Jordan’s state security court sentences a man to death on Tuesday for the 2019 stabbing of eight people, four of them foreign tourists, at one of the kingdom’s ancient sites.
The victims, who included one Swiss and three Mexican tourists, all survived the November 2019 knife attack in the ruins of the ancient Roman city of Jerash, some 50 kilometres (30 miles) north of the capital Amman.
Mustafa Abu Ruwais, 24, was sentenced to “death by hanging for the terrorist knife attack on tourists,” the court says.
There is no right of appeal against the decisions of Jordan’s state security court.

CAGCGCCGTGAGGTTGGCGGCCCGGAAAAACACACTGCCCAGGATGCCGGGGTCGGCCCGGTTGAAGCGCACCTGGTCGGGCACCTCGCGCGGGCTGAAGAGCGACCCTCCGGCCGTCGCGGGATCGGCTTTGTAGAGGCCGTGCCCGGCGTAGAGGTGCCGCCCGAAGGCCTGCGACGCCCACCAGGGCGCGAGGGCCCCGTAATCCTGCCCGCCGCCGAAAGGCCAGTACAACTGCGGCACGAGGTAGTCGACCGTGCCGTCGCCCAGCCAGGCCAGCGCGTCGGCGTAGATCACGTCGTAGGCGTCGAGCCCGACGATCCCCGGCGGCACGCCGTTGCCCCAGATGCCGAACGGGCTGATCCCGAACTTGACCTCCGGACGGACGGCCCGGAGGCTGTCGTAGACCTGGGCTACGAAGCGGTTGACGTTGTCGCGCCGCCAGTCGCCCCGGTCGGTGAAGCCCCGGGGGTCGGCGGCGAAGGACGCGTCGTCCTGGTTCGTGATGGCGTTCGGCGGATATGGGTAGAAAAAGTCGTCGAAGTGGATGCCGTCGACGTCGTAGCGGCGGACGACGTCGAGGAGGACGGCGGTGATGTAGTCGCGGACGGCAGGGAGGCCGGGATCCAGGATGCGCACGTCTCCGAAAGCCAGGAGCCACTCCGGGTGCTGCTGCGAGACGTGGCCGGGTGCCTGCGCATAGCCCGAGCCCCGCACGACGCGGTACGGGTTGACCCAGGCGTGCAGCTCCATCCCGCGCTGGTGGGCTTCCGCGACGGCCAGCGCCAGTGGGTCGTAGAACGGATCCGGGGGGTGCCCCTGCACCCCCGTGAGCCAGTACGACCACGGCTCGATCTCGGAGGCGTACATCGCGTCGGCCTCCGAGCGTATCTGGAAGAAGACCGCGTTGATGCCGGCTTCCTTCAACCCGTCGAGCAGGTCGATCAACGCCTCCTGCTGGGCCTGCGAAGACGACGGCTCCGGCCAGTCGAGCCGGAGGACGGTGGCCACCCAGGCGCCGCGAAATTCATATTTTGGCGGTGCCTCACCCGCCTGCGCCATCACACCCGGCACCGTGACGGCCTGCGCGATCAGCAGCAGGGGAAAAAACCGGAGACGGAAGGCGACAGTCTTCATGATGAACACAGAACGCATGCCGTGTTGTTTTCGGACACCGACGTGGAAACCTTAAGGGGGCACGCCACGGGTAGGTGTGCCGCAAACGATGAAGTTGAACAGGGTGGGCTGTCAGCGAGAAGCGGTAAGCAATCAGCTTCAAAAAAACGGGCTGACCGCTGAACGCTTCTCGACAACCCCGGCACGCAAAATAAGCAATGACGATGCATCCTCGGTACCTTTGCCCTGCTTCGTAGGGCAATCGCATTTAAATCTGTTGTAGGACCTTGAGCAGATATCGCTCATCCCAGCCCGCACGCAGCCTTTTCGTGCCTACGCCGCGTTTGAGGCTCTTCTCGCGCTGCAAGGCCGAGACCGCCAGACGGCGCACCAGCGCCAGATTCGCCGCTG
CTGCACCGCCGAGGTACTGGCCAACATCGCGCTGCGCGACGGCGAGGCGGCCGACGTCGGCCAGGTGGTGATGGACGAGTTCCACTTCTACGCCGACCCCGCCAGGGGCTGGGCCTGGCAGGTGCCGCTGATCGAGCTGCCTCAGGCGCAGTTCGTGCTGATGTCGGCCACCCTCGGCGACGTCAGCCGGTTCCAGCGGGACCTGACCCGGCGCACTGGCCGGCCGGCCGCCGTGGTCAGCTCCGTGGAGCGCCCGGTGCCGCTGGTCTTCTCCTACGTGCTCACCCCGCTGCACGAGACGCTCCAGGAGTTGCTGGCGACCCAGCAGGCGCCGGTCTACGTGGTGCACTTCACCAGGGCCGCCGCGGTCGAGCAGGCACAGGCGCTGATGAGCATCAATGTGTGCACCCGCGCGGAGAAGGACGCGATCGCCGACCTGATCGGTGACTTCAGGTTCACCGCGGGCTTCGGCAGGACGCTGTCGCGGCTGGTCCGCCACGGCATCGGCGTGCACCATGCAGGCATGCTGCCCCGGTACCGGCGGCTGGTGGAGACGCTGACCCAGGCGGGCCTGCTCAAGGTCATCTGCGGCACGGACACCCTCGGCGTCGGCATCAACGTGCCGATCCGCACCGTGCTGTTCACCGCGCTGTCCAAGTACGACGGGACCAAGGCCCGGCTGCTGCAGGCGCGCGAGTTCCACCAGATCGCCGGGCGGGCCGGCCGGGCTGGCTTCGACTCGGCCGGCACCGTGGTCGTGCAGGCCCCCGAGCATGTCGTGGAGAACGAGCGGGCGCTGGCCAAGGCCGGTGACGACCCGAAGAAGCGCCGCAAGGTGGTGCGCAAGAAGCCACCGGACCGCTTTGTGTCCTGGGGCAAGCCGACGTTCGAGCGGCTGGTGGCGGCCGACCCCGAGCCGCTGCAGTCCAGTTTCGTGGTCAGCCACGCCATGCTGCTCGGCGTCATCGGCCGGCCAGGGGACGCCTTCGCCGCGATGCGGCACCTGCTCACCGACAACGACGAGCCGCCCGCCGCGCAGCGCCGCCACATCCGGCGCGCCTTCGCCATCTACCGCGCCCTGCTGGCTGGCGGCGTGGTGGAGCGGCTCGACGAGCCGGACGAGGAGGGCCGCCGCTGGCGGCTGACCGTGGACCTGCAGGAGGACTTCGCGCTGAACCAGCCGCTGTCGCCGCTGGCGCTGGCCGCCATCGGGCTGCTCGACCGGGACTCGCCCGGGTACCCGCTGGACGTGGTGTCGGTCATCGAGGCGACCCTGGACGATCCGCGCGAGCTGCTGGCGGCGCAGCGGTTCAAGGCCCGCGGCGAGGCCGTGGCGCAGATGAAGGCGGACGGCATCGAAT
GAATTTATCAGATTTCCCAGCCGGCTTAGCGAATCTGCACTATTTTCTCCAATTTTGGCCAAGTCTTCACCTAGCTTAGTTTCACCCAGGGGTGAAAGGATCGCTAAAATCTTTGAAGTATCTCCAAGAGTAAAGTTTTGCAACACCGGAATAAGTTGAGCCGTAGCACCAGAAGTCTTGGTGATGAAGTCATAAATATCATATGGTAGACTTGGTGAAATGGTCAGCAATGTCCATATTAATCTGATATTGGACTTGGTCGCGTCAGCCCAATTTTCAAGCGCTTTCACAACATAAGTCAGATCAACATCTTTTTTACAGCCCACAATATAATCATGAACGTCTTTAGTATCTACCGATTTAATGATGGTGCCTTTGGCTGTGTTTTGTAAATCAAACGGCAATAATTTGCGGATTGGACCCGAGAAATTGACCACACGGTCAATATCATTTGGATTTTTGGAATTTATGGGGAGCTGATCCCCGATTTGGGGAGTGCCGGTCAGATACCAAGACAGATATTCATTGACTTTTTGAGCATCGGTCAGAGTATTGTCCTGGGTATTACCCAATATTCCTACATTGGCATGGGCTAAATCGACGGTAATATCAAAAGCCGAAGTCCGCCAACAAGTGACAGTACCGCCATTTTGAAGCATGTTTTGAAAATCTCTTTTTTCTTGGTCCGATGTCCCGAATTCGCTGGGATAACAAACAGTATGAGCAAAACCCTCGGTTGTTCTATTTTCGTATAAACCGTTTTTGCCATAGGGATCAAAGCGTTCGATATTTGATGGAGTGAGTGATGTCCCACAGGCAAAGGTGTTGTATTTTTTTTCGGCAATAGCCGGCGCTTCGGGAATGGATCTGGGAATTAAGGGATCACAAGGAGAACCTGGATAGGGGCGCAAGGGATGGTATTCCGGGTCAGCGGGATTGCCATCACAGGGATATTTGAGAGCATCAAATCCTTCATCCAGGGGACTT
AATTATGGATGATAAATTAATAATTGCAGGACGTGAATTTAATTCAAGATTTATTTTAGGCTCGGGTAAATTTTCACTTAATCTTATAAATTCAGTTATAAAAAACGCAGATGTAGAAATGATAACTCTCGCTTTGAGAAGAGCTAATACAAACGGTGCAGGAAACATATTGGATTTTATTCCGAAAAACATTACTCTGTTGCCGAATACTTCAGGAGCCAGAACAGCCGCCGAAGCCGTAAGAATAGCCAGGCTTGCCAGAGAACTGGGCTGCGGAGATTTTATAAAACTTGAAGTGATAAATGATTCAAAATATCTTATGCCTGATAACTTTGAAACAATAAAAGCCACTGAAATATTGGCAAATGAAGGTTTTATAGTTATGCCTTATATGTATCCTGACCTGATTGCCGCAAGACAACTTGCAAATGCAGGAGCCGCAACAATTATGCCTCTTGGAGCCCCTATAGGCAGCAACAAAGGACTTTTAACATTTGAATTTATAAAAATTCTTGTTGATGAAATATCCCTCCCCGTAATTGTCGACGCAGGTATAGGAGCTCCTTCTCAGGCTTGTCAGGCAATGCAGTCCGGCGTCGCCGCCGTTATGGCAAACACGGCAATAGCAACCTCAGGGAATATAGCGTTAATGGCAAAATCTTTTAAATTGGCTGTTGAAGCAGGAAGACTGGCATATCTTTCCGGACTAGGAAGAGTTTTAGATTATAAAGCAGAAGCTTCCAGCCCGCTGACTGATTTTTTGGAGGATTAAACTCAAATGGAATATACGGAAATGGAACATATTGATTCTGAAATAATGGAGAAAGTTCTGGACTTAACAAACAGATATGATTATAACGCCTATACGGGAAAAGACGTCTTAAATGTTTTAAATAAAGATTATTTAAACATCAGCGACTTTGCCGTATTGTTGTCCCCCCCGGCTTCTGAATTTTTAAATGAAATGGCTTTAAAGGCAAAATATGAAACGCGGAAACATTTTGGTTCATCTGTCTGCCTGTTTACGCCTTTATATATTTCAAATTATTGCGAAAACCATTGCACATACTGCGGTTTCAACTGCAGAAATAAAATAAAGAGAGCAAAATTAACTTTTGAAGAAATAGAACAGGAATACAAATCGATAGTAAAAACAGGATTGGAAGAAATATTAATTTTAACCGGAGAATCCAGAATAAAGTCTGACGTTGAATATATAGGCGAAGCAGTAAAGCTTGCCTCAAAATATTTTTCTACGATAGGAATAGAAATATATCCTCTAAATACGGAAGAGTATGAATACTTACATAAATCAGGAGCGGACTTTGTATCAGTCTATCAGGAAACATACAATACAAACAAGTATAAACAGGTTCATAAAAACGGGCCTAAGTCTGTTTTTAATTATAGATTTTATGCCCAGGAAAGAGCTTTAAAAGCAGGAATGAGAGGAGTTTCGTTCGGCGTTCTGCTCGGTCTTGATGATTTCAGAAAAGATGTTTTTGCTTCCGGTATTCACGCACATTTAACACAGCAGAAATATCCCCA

Abu Ruwais, a Jordanian of Palestinian origin, was at the time of the attack a resident of the Souf camp in Jerash, which houses some 20,000 Palestinian refugees.
He was arrested immediately afterwards and charged with terrorism offences in January last year.
The charge sheet alleges that Abu Ruwais “follows the ideology of the Daesh terrorist gang”, a pejorative reference to the Islamic State jihadist group, and has been “in contact with one of the members of this organisation in Syria” who gave the green light for the attack.
But there was never any formal claim of responsibility for the attack.